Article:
Today we'll look at CIMIC Group Limited (ASX:CIM) and reflect on its potential as an investment. Specifically, we're going to calculate its Return On Capital Employed (ROCE), in the hopes of getting some insight into the business.
Firstly, we'll go over how we calculate ROCE. Second, we'll look at its ROCE compared to similar companies. Then we'll determine how its current liabilities are affecting its ROCE.
Return On Capital Employed (ROCE): What is it?
ROCE measures the amount of pre-tax profits a company can generate from the capital employed in its business. All else being equal, a better business will have a higher ROCE. Overall, it is a valuable metric that has its flaws. Author Edwin Whiting says to be careful when comparing the ROCE of different businesses, since 'No two businesses are exactly alike.'
So, How Do We Calculate ROCE?
The formula for calculating the return on capital employed is:
Return on Capital Employed = Earnings Before Interest and Tax (EBIT) ÷ (Total Assets - Current Liabilities)
Or for CIMIC Group:
0.36 = AU$1.1b ÷ (AU$9.2b - AU$6.1b) (Based on the trailing twelve months to December 2018.)
So, CIMIC Group has an ROCE of 36%.
Does CIMIC Group Have A Good ROCE?
One way to assess ROCE is to compare similar companies. CIMIC Group's ROCE appears to be substantially greater than the 20% average in the Construction industry. I think that's good to see, since it implies the company is better than other companies at making the most of its capital. Regardless of the industry comparison, in absolute terms, CIMIC Group's ROCE currently appears to be excellent.
As we can see, CIMIC Group currently has an ROCE of 36% compared to its ROCE 3 years ago, which was 17%. This makes us wonder if the company is improving.
When considering ROCE, bear in mind that it reflects the past and does not necessarily predict the future. Companies in cyclical industries can be difficult to understand using ROCE, as returns typically look high during boom times, and low during busts. This is because ROCE only looks at one year, instead of considering returns across a whole cycle. What happens in the future is pretty important for investors, so we have prepared a free report on analyst forecasts for CIMIC Group.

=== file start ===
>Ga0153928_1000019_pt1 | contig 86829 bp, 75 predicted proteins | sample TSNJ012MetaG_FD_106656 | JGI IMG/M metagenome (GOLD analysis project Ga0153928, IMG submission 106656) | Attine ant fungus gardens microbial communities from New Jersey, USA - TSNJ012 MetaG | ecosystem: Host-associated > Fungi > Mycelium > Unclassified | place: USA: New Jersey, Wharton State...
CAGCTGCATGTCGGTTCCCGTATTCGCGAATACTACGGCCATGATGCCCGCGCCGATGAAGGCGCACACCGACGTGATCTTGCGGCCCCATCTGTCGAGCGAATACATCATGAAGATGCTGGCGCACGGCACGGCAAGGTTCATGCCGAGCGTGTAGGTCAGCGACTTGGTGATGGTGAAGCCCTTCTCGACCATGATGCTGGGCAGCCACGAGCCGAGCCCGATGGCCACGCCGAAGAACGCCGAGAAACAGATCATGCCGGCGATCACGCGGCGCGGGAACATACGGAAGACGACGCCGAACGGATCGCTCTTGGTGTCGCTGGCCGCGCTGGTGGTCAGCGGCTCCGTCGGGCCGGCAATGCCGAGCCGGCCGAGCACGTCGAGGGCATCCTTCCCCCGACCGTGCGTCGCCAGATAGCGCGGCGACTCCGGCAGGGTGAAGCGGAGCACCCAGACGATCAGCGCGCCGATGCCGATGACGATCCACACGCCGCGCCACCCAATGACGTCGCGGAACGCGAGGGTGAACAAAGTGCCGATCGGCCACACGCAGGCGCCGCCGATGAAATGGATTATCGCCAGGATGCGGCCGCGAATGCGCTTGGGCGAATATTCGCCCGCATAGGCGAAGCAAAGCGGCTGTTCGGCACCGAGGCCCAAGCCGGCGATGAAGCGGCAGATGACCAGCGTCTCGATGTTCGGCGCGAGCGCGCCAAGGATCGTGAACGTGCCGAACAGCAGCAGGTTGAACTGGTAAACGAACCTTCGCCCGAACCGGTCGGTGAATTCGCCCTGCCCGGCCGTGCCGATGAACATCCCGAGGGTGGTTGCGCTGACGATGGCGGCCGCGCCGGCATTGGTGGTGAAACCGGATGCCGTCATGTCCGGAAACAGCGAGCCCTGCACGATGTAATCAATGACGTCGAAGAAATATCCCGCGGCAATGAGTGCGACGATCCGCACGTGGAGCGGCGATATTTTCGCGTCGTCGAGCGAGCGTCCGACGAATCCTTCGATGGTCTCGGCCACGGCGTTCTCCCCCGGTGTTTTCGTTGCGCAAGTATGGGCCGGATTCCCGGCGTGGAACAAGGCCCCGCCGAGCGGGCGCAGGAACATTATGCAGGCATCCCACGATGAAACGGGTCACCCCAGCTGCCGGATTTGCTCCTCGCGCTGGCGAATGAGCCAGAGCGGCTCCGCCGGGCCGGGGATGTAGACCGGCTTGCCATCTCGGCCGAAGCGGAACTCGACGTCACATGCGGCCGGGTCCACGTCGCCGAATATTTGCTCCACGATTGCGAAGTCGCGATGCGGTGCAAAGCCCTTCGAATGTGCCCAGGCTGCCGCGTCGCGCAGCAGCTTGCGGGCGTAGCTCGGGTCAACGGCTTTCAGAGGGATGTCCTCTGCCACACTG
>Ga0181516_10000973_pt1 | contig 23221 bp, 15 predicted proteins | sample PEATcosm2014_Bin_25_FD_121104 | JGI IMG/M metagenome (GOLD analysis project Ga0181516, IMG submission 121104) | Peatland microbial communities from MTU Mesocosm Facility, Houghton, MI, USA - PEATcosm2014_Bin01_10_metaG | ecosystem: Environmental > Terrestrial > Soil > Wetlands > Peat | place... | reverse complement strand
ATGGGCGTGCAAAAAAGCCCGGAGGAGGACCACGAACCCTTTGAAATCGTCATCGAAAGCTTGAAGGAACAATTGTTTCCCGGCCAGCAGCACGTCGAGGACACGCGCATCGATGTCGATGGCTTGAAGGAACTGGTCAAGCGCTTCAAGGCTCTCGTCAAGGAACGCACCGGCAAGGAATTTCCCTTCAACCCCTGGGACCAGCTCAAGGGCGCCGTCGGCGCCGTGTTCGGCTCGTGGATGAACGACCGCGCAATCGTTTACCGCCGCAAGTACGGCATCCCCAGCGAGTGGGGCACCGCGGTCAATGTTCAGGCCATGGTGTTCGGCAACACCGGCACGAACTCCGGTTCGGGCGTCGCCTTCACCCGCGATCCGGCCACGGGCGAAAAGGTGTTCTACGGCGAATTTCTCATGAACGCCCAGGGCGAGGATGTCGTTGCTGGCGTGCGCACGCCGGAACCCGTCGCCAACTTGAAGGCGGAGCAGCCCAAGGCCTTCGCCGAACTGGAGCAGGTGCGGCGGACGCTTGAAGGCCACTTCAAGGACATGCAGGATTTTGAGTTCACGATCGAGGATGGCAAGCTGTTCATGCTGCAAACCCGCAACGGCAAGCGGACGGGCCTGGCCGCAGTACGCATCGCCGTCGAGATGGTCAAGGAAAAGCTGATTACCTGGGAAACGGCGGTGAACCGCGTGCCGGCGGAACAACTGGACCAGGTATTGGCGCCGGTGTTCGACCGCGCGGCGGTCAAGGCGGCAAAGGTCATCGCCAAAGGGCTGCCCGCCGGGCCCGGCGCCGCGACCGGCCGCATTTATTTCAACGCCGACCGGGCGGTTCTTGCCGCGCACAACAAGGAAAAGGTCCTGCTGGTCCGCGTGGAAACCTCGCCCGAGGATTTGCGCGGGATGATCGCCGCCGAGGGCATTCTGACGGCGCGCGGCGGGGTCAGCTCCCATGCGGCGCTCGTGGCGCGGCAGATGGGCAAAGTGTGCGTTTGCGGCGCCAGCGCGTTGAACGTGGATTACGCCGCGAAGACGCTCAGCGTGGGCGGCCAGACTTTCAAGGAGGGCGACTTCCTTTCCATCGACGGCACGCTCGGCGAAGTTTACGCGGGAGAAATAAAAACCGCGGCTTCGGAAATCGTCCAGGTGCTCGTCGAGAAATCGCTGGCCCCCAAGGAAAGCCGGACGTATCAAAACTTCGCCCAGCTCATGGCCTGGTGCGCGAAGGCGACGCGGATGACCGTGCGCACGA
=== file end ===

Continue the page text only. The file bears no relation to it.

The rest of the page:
How CIMIC Group's Current Liabilities Impact Its ROCE
Liabilities, such as supplier bills and bank overdrafts, are referred to as current liabilities if they need to be paid within 12 months. The ROCE equation subtracts current liabilities from capital employed, so a company with a lot of current liabilities appears to have less capital employed, and a higher ROCE than otherwise. To counter this, investors can check if a company has high current liabilities relative to total assets.
CIMIC Group has total assets of AU$9.2b and current liabilities of AU$6.1b. Therefore its current liabilities are equivalent to approximately 67% of its total assets. CIMIC Group boasts an attractive ROCE, even after considering the boost from high current liabilities.
What We Can Learn From CIMIC Group's ROCE
In my book, this business could be worthy of further research. You might be able to find a better buy than CIMIC Group. If you want a selection of possible winners, check out this free list of interesting companies that trade on a P/E below 20 (but have proven they can grow earnings).
I will like CIMIC Group better if I see some big insider buys. While we wait, check out this free list of growing companies with considerable, recent, insider buying.
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If you spot an error that warrants correction, please contact the editor at email@example.com. This article by Simply Wall St is general in nature. It does not constitute a recommendation to buy or sell any stock, and does not take account of your objectives, or your financial situation. Simply Wall St has no position in the stocks mentioned. Thank you for reading.